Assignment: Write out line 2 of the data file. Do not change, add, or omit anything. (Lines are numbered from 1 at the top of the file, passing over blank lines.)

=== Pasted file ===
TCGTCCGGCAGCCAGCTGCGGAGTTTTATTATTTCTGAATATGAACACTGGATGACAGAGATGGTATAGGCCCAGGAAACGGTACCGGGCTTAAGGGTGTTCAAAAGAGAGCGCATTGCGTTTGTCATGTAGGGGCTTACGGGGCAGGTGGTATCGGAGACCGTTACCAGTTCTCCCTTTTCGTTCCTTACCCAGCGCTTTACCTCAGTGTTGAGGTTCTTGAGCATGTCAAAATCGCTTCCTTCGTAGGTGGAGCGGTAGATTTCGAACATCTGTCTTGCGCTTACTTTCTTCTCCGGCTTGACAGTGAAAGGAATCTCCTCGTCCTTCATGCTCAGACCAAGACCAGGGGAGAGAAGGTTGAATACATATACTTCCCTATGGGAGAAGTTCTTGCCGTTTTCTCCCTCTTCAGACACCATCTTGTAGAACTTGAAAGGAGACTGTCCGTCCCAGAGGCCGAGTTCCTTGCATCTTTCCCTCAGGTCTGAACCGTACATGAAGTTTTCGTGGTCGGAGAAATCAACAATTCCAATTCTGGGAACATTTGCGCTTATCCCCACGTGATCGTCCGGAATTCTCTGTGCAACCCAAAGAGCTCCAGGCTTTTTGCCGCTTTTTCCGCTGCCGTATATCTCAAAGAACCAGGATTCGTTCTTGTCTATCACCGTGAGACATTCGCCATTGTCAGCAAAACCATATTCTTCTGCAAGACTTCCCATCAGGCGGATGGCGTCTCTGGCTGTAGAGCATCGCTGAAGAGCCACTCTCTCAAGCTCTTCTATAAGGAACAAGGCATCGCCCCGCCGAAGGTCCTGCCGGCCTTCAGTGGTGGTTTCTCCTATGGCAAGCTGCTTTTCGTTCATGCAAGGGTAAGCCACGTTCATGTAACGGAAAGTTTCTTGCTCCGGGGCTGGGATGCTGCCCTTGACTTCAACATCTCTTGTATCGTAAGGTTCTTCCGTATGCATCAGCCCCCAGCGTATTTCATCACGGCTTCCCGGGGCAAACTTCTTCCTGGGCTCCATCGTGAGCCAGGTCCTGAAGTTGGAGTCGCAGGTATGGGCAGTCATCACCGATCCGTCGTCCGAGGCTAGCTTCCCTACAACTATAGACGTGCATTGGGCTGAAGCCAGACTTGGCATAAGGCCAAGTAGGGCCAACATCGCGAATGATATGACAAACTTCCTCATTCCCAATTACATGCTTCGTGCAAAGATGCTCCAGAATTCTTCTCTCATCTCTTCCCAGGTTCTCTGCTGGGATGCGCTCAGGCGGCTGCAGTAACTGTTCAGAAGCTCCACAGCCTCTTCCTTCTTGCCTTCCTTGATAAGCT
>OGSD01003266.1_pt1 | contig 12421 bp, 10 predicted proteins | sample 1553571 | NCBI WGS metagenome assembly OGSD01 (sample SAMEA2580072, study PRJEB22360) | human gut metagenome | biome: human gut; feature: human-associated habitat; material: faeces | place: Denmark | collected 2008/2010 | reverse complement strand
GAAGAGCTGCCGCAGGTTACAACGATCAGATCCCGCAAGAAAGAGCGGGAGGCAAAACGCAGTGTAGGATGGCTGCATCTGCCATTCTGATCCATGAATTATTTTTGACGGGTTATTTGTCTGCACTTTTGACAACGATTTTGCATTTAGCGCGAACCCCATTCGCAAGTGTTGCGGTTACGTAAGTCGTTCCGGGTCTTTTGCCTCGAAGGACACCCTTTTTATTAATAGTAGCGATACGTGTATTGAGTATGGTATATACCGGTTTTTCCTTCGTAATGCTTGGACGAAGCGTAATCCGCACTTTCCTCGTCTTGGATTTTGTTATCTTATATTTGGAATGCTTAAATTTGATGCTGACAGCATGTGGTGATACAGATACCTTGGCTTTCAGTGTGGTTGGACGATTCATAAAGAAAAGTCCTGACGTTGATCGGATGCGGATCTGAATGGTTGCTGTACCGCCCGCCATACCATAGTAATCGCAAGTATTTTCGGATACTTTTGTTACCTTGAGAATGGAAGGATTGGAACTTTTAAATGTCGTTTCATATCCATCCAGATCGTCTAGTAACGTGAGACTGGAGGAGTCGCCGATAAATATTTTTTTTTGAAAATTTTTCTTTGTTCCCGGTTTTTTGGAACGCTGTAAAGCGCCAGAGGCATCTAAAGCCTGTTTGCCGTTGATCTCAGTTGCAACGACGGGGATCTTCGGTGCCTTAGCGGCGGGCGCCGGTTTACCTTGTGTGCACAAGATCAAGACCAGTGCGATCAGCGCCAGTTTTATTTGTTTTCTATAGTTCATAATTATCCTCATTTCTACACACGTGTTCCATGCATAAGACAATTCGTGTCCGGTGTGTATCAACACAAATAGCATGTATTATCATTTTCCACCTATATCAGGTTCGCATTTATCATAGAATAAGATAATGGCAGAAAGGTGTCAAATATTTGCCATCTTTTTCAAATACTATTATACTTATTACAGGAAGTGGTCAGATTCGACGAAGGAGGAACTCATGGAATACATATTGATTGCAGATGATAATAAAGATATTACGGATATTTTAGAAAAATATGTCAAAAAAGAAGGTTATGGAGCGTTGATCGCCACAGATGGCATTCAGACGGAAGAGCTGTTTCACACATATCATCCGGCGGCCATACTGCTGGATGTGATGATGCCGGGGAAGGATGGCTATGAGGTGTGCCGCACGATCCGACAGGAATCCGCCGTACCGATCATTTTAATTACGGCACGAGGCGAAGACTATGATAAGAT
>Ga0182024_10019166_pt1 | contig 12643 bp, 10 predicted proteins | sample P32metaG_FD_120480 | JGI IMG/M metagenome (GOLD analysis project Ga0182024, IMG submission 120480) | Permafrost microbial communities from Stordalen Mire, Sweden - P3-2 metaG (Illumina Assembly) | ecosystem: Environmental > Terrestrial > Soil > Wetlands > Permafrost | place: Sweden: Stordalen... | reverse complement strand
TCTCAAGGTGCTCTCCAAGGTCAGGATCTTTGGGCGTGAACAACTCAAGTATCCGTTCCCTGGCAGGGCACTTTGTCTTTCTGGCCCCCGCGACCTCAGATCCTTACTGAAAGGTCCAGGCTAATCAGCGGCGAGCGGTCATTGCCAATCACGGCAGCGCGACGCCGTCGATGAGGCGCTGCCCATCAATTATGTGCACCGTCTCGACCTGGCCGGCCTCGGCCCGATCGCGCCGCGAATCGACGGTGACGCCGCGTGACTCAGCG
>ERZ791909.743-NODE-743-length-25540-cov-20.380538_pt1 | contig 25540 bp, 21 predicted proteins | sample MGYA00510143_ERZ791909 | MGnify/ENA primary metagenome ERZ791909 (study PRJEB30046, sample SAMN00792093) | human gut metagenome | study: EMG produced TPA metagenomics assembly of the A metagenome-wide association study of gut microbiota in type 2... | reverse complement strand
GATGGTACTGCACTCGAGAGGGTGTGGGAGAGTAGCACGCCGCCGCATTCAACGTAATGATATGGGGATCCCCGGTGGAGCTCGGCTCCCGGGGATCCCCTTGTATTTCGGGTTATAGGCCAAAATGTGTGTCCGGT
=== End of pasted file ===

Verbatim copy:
>OGSD01003266.1_pt1 | contig 12421 bp, 10 predicted proteins | sample 1553571 | NCBI WGS metagenome assembly OGSD01 (sample SAMEA2580072, study PRJEB22360) | human gut metagenome | biome: human gut; feature: human-associated habitat; material: faeces | place: Denmark | collected 2008/2010 | reverse complement strand